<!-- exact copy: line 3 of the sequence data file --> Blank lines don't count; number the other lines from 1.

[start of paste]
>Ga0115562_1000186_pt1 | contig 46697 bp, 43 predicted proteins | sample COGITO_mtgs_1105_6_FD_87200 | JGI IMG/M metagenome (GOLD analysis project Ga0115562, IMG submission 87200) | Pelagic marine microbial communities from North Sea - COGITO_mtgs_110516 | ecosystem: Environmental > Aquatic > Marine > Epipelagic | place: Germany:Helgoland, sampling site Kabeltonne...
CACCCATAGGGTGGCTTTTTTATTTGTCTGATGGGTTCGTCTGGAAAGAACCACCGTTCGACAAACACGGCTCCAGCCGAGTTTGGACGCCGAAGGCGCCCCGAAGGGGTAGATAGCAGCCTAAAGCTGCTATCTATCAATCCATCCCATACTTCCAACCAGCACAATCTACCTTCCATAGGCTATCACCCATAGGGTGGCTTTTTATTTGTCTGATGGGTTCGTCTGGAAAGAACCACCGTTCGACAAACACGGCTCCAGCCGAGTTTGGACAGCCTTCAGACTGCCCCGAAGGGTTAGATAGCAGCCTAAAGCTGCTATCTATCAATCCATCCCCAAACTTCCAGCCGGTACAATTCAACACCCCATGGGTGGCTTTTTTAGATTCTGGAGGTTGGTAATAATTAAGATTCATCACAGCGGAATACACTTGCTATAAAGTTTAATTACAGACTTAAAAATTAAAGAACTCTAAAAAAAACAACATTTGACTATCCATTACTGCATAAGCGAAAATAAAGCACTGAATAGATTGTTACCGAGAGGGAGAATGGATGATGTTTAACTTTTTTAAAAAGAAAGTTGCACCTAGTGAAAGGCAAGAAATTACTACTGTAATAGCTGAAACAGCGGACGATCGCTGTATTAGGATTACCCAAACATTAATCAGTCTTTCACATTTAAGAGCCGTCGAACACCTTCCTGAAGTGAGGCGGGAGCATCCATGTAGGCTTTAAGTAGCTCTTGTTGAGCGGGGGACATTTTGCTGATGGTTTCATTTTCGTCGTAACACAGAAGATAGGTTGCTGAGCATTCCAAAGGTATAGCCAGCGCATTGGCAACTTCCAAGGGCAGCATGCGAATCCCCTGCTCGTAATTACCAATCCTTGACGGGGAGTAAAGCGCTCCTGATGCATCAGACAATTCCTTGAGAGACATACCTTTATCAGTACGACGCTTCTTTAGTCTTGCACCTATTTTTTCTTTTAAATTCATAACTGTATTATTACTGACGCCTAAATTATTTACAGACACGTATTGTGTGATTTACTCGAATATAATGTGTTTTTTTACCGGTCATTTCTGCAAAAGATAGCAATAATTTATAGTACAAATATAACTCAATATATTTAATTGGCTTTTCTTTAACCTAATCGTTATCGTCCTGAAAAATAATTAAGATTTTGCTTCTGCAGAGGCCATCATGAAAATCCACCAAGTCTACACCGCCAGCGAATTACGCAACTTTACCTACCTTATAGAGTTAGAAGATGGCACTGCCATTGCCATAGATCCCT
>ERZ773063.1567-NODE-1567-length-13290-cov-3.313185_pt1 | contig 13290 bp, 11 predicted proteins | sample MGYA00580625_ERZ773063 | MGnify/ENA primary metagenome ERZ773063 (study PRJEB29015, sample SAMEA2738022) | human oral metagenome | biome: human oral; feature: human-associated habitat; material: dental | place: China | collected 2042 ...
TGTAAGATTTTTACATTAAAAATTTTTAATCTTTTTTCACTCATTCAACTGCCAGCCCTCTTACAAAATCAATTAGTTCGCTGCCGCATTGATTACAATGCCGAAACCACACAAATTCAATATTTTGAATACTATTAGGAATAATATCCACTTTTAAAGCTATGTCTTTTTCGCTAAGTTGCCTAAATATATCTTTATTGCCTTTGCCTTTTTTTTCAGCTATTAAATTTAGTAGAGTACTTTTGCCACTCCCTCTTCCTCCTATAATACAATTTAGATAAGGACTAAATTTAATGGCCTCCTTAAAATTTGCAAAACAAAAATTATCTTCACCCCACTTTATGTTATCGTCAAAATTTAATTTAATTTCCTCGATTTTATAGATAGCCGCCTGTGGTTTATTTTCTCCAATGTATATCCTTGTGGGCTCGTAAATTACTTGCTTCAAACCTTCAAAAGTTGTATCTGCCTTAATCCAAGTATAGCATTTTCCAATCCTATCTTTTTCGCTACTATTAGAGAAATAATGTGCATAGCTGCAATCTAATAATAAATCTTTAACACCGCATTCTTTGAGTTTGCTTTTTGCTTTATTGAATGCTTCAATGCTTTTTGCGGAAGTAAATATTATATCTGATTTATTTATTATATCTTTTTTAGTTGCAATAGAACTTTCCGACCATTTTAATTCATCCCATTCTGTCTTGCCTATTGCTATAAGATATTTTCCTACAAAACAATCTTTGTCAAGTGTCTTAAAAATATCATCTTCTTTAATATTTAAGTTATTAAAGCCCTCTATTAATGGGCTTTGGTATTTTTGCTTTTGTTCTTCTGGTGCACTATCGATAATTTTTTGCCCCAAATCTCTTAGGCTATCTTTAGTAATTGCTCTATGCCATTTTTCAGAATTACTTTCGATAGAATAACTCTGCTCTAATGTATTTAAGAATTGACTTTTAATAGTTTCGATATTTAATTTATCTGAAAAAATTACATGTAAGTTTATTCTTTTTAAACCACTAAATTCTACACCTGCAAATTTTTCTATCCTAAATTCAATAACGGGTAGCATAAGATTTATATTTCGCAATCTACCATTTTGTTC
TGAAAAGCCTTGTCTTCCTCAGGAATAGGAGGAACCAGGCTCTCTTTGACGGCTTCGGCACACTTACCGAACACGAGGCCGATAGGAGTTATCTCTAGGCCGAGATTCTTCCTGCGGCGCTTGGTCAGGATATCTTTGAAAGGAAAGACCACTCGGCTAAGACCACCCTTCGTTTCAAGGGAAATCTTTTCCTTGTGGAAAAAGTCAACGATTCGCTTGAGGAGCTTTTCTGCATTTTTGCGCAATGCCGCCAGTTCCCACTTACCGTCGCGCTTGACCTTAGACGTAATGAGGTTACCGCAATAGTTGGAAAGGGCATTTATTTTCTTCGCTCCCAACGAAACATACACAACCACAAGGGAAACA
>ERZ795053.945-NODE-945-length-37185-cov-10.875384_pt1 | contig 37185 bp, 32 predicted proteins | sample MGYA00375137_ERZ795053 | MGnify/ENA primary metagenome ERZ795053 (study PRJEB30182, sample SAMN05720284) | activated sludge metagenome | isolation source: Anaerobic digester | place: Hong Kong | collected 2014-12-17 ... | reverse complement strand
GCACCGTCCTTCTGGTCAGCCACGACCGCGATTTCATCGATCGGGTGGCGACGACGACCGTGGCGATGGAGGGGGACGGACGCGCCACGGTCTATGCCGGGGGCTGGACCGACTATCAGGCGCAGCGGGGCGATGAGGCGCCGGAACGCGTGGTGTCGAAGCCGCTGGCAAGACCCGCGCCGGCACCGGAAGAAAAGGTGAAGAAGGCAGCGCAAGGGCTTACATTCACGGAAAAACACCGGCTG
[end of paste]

>ERZ773063.1567-NODE-1567-length-13290-cov-3.313185_pt1 | contig 13290 bp, 11 predicted proteins | sample MGYA00580625_ERZ773063 | MGnify/ENA primary metagenome ERZ773063 (study PRJEB29015, sample SAMEA2738022) | human oral metagenome | biome: human oral; feature: human-associated habitat; material: dental | place: China | collected 2042 ...